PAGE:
Phison's PS5021-E21T Controller to Enable 5000 MBps Entry-Level SSDs

(Image credit: Phison)

Phison has announced its new controller for entry-level SSDs featuring a PCIe 4.0 x4 interface. The new PS5021-E21T controller supports the latest types of 3D NAND memory with a 1600 MT/s interface and promises to offer a sequential read speed of up to 5000 MBps. Meanwhile, the chip is made using an advanced process technology and is very small, which generally translates into lower costs and smaller drive designs.  

The Phison PS5021-E21T is a DRAM-less quad-channel controller that supports a PCIe 4.0 x4 interface, the NVMe 1.4 protocol as well as various types of 3D TLC and 3D QLC NAND flash memory featuring a Toggle 4.0 or ONFi 4.2 interface with an up to 1600 MT/s transfer rate.  

Phison's latest chip allows SSD makers to build entry-level drives featuring sequential read/write speeds of up to 5000/4500 MBps, as well as random read/write speeds of up to 780K/800K IOPS, which is in line with the performance provided by previous-gen PCIe 4.0 drives based on Phison's PS5016-E16 controller. Obviously, modern high-end SSDs powered by the PS5018-E18 are much faster, with up to 7400/7000 MB/s of sequential read/write throughput, as well as up to 1,000,000 random read/write IOPS.

(Image credit: Phison)

The PS5021-E21T controller supports Phison's 4th generation LDPC ECC, end-to-end data path protection as well as Smart ECC 2.0 (RAID ECC) technology. In addition, the controller supports all the advanced security and encryption features, such as TCG OPAL2.0/Pyrite, AES256, SHA512, and RSA4096.

(Image credit: Phison)

Since Phison has developed SSD for Microsoft's Xbox Series X game console, all of its modern controllers support the DirectStorage technology on the hardware level. However, to fully enable it, several system-wide features have to be supported as well, which is one of the reasons why neither Phison nor other makers of SSD controllers are talking about its support right now.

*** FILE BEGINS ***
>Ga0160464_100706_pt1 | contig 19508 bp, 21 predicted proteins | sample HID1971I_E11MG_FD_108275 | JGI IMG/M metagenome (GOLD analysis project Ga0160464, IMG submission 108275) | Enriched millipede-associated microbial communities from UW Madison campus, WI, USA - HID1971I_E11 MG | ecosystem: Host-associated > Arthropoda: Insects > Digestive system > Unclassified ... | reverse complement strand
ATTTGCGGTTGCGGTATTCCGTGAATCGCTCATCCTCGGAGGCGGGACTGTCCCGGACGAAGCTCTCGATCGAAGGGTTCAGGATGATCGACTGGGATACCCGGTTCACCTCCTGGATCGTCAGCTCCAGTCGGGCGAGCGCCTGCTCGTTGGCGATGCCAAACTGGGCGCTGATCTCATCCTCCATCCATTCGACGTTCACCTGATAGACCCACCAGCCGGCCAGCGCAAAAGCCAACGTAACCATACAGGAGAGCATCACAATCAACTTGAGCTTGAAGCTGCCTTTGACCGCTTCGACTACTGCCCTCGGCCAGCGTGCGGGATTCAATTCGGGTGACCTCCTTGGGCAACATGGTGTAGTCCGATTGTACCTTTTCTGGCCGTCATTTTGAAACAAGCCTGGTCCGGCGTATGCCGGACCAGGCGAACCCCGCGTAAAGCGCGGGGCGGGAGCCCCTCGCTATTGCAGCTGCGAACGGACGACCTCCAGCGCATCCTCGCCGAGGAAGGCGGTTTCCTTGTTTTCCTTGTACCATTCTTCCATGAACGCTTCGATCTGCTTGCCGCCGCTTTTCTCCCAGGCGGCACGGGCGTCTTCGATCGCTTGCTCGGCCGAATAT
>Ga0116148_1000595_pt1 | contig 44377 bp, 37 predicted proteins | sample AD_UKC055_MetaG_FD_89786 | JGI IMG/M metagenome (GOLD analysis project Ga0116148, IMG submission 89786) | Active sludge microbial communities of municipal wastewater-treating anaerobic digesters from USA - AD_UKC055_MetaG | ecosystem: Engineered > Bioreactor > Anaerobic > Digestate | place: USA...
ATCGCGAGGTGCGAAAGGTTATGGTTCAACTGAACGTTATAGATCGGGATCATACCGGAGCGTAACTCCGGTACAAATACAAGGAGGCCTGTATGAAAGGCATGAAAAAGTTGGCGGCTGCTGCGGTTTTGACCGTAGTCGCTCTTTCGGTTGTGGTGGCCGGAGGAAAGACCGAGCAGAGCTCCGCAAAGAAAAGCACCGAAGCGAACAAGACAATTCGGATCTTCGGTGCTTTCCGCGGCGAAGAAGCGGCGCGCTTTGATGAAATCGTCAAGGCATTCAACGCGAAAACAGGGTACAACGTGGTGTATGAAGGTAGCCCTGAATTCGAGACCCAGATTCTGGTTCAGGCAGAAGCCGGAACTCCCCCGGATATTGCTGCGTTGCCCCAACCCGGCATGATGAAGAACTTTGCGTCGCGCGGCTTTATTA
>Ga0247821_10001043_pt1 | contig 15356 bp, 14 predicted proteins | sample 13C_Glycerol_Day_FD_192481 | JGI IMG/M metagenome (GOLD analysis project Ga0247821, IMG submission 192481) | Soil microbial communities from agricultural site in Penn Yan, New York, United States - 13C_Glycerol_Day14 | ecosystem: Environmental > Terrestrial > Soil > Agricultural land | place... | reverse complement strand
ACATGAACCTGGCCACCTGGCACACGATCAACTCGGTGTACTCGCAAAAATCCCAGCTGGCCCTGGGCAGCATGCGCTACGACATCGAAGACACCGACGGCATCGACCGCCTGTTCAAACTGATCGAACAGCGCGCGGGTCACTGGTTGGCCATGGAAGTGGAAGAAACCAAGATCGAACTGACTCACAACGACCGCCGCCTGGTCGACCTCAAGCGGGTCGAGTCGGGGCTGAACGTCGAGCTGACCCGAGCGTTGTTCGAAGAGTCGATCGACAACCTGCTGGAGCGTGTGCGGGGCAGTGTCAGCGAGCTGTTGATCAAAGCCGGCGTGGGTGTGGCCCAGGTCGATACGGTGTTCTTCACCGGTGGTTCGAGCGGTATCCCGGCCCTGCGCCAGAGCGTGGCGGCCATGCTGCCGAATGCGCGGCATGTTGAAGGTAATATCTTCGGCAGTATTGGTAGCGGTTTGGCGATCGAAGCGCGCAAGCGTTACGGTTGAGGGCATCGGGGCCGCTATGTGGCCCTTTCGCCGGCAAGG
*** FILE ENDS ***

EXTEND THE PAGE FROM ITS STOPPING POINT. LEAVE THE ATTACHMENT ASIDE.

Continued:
Phison plans to use one of TSMC's 12 nm-class process technologies to minimize die size, costs, and power consumption of the PS5021-E21T controller. The company says that a 4 TB M.2-2280/2230 SSD that uses Micron's 176-layer N48R 3D QLC memory will only consume about 4.6W on average and less than 2mW in PS4/L1.2 low power mode. 

(Image credit: Phison)

Meanwhile, the PS5021-E21T comes in a 198-ball FCCSP package that measures 7.5 × 12 mm and allows developers of soldered-down storage subsystems to tangibly lower their footprints on the motherboard. 

Since Phison only gave a sneak peek at the PS5021-E21T controller during CES 2021 – the company did not disclose when it expects its customers to start using the chip. Since drive makers do not usually tend to adopt entry-level SSD processors as soon as they can, we don't expect PS5021-E21T-based products to show earlier than late 2021, in the best-case scenario.             

Anton Shilov
Contributing Writer

Anton Shilov is a contributing writer at Tom’s Hardware. Over the past couple of decades, he has covered everything from CPUs and GPUs to supercomputers and from modern process technologies and latest fab tools to high-tech industry trends.